To bond with your hedgehog, first put away all fear that your hedgehog will not open up to you.
Hedgehogs seem to be naturally nervous creatures. It’s why they sometimes begin to furrow, make huffing noises and puff out their spines.
Hedgehogs are near-sighted so they cannot clearly see what is in front of them until it is very close. They mostly discern their world through smell, sound and touch.
Hedgehogs can sense fear and anxiety in a person’s voice or manner of touch. When a hedgehog senses fear in a person as they touch them (perhaps because they are afraid of being poked), it is more likely to react with nervousness — huffing and puffing.
It is best to approach a hedgehog with no anxiety about hedgehogs yourself. This boils down to two basic anxieties to be addressed.
First, make sure you have resolved in yourself that being a caretaker of a hedgehog is about the hedgehog and not about you. While having a pet can certainly be fulfilling, it is also full of downsides and sacrifices. Having a pet hedgehog can be especially trying for those who buy a pet just because they want the affection of an animal.
Hedgehogs need a lot of unconditional love to open up to you. If you are overly anxious for your pet to respond to you in a friendly, fulfilling way, your hedgehog may sense your anxiety when you are around it. Relax and decide to tame your hedgehog for its own benefit — because having a human friend is fun.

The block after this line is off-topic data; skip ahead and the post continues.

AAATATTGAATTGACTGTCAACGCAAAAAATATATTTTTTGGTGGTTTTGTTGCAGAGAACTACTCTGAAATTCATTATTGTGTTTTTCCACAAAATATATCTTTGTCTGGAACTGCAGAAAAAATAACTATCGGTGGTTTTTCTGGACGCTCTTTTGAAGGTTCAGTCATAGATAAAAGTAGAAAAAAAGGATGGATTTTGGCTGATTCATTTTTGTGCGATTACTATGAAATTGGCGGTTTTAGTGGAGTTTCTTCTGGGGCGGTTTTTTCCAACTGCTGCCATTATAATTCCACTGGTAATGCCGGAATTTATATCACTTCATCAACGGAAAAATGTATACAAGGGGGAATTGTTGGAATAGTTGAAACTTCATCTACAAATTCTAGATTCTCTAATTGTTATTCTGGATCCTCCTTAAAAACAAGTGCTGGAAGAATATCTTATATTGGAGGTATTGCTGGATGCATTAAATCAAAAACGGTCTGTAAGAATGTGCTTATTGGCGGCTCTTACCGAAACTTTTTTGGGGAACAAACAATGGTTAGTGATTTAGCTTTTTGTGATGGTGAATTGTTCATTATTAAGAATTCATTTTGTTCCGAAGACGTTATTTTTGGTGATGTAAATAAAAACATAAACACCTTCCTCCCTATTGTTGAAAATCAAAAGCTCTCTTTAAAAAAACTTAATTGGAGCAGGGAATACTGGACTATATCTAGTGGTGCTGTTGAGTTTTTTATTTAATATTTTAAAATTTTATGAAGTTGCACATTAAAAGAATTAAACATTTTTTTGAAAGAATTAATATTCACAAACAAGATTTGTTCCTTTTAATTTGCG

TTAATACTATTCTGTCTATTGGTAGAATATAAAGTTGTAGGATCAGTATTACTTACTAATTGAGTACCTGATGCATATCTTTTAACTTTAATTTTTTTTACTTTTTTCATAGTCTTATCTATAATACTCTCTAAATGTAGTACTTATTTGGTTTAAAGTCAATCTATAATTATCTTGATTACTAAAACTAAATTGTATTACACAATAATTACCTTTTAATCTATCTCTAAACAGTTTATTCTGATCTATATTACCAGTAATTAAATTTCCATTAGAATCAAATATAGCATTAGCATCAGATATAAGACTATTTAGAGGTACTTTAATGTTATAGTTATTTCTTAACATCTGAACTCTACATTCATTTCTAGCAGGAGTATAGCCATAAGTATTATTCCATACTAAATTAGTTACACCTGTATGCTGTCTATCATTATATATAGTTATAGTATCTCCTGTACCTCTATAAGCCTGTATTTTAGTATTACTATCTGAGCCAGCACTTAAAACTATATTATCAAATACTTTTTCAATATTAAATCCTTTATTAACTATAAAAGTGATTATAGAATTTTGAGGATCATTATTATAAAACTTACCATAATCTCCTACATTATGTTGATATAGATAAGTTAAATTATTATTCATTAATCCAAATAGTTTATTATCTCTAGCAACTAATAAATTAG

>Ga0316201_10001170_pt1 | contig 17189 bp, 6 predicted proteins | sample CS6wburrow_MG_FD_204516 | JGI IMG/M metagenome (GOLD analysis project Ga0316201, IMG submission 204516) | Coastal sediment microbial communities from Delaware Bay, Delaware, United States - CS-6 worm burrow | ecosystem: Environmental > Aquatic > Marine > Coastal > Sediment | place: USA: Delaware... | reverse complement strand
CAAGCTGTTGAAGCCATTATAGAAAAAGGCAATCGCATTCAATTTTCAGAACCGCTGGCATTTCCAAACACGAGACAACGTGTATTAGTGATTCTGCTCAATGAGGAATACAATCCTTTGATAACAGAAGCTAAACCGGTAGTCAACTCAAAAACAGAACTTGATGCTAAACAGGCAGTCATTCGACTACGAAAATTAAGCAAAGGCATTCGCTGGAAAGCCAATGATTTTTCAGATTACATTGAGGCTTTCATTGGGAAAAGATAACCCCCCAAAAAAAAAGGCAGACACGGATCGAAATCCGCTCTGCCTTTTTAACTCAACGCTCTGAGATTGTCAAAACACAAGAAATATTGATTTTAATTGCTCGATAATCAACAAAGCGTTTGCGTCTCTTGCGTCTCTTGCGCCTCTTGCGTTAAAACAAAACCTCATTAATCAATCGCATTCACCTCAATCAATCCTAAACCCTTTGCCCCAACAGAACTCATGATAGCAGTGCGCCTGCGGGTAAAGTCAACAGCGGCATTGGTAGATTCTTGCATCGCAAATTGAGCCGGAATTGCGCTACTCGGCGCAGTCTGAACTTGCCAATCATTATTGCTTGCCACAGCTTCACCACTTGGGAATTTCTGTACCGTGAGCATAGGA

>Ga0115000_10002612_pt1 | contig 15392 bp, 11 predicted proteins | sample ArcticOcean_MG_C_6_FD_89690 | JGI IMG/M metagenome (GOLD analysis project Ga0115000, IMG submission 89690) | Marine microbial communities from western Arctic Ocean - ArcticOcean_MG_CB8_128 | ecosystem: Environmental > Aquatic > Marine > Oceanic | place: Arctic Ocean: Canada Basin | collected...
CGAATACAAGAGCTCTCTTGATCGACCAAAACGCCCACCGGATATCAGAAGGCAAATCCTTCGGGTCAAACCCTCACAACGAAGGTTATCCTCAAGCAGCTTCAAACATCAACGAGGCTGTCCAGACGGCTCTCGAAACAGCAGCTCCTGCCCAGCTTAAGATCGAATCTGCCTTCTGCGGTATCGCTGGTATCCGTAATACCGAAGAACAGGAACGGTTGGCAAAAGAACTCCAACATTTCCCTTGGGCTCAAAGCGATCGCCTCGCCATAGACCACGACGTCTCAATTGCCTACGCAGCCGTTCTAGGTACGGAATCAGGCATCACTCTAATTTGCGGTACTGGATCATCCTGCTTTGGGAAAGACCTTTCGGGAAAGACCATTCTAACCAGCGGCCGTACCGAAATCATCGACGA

Second, you should take charge of your hedgehog’s anxiety. This means that when your hedgehog reacts to you with huffing and puffing you should not become anxious yourself. This can lead to a cycle of anxious hedgehog, anxious owner, anxious hedgehog….
Instead, speak to your hedgehog in a calming manner. Don’t react to its huffing and puffing with reprimands or by being overly sympathetic. Just let your hedgehog know there is nothing to fear. Don’t let your hedgehog’s feelings of nervousness control your feelings. You are a happy hedgehog owner.
It is best to try to pet your hedgehog in a way that calms its natural tendency to anxiety. Try this:
Place your hedgehog on your hand stomach side down and let it uncurl. Don’t pet your hedgehog unexpectedly on its back. Instead, let it smell your fingers and then begin to rub its nose, up to its forehead quills and then to its back. Don’t be timid when you pet your hedgehog, but do be gentle.
It is also important to spend a lot of time cuddling your hedgehog in a snuggle sack or carrying it around in your pocket so it gets to know your smell and voice.
Someday, you may even be able to give your hedgehog a nosey quill kiss. Put your nose next to theirs and rub it up their face the same way you would if you were petting them with a finger, but end with a kiss on their forehead quills.
Animals can sense your demeanor and your confidence. Be confident about holding and petting your hedgehog and you will help to put them at ease and open up.
Sara Marie Moore is a journalist and happy hedgehog owner. She had her first hedgehog in fourth grade long before the current hedgehog craze.
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